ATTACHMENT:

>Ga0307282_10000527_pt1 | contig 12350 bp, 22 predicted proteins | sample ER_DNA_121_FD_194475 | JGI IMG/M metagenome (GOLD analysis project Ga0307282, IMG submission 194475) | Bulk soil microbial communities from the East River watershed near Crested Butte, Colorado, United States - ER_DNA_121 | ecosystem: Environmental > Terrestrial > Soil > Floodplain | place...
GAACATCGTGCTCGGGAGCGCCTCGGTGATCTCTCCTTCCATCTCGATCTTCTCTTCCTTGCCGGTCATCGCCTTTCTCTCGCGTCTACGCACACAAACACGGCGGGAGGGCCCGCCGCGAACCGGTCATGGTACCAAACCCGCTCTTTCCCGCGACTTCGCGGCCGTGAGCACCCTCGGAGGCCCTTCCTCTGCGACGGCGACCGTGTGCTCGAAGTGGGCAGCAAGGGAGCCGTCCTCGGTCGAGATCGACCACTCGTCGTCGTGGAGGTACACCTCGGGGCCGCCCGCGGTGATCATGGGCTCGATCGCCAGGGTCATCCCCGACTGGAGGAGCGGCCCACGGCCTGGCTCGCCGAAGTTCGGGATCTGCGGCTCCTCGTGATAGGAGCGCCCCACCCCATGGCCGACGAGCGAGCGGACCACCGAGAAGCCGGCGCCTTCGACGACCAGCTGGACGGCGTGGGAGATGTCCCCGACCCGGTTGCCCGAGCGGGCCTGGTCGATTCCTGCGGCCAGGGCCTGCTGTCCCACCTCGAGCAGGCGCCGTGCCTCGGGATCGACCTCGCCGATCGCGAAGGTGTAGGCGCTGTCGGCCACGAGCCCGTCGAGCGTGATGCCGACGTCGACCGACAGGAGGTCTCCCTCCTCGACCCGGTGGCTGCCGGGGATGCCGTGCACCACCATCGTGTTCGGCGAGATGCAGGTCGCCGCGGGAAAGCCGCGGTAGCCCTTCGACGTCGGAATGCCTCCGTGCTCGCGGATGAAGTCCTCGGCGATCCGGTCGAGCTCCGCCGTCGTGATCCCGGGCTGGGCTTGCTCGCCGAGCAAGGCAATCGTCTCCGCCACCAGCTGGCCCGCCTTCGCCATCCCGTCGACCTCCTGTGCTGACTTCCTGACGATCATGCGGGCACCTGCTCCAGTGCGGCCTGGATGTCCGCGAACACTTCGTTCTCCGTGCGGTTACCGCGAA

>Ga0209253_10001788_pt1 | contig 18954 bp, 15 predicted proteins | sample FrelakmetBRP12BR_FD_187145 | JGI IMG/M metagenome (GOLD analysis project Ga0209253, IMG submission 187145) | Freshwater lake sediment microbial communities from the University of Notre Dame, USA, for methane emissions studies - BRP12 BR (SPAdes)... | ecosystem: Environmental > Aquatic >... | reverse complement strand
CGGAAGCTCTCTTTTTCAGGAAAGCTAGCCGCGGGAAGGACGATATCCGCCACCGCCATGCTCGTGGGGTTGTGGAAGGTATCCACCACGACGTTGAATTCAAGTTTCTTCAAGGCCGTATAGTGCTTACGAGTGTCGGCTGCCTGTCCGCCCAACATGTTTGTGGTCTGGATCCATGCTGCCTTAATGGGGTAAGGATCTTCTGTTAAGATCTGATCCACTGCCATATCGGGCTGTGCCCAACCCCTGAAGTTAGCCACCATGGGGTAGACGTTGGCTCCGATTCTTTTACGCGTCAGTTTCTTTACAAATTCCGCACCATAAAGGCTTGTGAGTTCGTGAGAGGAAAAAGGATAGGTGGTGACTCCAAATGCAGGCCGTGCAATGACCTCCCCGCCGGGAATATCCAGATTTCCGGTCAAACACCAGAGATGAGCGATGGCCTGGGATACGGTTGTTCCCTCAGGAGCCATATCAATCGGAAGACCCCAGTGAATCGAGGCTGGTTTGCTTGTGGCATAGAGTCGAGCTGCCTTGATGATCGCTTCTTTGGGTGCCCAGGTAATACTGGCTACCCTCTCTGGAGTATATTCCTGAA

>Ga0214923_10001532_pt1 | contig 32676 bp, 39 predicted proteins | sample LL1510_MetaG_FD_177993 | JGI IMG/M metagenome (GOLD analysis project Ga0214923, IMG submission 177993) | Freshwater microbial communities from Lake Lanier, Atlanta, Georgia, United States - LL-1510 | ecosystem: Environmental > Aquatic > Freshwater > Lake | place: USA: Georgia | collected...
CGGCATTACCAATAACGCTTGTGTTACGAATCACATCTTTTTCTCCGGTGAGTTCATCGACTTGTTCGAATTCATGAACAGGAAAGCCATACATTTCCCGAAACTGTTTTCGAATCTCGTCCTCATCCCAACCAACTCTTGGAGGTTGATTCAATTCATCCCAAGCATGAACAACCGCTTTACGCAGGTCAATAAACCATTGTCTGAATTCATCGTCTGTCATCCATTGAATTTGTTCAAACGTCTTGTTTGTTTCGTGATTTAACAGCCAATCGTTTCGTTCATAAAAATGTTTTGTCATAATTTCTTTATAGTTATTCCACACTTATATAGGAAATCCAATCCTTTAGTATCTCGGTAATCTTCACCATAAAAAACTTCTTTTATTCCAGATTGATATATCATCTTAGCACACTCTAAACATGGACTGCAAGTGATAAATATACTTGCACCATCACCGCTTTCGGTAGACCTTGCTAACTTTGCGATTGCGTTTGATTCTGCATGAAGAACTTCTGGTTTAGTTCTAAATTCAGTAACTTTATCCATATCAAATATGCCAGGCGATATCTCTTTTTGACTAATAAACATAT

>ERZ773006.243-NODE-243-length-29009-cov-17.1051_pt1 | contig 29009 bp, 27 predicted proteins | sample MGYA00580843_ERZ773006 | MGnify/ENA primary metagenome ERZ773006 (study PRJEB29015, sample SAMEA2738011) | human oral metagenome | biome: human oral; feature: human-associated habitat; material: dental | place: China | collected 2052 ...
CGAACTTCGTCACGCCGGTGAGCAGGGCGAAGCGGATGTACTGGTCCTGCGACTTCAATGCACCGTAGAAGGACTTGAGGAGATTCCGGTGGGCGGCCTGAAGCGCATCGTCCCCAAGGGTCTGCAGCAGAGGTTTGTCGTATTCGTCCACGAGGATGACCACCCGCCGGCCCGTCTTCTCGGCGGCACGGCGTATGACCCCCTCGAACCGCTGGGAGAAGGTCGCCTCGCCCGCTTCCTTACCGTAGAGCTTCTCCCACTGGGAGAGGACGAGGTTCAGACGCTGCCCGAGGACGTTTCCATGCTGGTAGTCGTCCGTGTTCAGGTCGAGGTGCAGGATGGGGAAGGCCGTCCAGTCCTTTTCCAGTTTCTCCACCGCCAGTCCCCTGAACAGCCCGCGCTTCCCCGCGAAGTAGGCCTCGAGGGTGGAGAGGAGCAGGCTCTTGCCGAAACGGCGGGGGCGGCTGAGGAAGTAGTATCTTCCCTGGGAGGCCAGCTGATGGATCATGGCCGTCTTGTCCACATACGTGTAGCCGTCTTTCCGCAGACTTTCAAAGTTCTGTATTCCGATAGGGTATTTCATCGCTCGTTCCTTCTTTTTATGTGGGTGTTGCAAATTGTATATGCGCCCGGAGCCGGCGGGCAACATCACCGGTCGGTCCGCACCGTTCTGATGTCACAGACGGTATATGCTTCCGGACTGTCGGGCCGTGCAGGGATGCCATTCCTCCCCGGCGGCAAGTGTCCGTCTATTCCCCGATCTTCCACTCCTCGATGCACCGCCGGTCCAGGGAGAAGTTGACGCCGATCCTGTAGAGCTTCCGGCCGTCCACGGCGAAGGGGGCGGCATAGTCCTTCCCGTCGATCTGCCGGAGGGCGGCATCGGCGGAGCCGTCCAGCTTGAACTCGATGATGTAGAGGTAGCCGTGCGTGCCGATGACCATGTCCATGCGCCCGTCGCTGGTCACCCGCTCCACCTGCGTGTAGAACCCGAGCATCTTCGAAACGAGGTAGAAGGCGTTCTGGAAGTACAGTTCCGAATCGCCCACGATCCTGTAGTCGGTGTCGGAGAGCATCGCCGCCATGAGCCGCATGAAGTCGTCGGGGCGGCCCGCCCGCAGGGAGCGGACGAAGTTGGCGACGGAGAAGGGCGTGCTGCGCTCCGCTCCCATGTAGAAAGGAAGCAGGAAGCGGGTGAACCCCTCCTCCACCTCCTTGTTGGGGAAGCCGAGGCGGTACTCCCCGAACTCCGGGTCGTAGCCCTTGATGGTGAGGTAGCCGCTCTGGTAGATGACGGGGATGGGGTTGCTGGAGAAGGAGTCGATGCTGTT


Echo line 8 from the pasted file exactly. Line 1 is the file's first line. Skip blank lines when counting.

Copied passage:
CGAACTTCGTCACGCCGGTGAGCAGGGCGAAGCGGATGTACTGGTCCTGCGACTTCAATGCACCGTAGAAGGACTTGAGGAGATTCCGGTGGGCGGCCTGAAGCGCATCGTCCCCAAGGGTCTGCAGCAGAGGTTTGTCGTATTCGTCCACGAGGATGACCACCCGCCGGCCCGTCTTCTCGGCGGCACGGCGTATGACCCCCTCGAACCGCTGGGAGAAGGTCGCCTCGCCCGCTTCCTTACCGTAGAGCTTCTCCCACTGGGAGAGGACGAGGTTCAGACGCTGCCCGAGGACGTTTCCATGCTGGTAGTCGTCCGTGTTCAGGTCGAGGTGCAGGATGGGGAAGGCCGTCCAGTCCTTTTCCAGTTTCTCCACCGCCAGTCCCCTGAACAGCCCGCGCTTCCCCGCGAAGTAGGCCTCGAGGGTGGAGAGGAGCAGGCTCTTGCCGAAACGGCGGGGGCGGCTGAGGAAGTAGTATCTTCCCTGGGAGGCCAGCTGATGGATCATGGCCGTCTTGTCCACATACGTGTAGCCGTCTTTCCGCAGACTTTCAAAGTTCTGTATTCCGATAGGGTATTTCATCGCTCGTTCCTTCTTTTTATGTGGGTGTTGCAAATTGTATATGCGCCCGGAGCCGGCGGGCAACATCACCGGTCGGTCCGCACCGTTCTGATGTCACAGACGGTATATGCTTCCGGACTGTCGGGCCGTGCAGGGATGCCATTCCTCCCCGGCGGCAAGTGTCCGTCTATTCCCCGATCTTCCACTCCTCGATGCACCGCCGGTCCAGGGAGAAGTTGACGCCGATCCTGTAGAGCTTCCGGCCGTCCACGGCGAAGGGGGCGGCATAGTCCTTCCCGTCGATCTGCCGGAGGGCGGCATCGGCGGAGCCGTCCAGCTTGAACTCGATGATGTAGAGGTAGCCGTGCGTGCCGATGACCATGTCCATGCGCCCGTCGCTGGTCACCCGCTCCACCTGCGTGTAGAACCCGAGCATCTTCGAAACGAGGTAGAAGGCGTTCTGGAAGTACAGTTCCGAATCGCCCACGATCCTGTAGTCGGTGTCGGAGAGCATCGCCGCCATGAGCCGCATGAAGTCGTCGGGGCGGCCCGCCCGCAGGGAGCGGACGAAGTTGGCGACGGAGAAGGGCGTGCTGCGCTCCGCTCCCATGTAGAAAGGAAGCAGGAAGCGGGTGAACCCCTCCTCCACCTCCTTGTTGGGGAAGCCGAGGCGGTACTCCCCGAACTCCGGGTCGTAGCCCTTGATGGTGAGGTAGCCGCTCTGGTAGATGACGGGGATGGGGTTGCTGGAGAAGGAGTCGATGCTGTT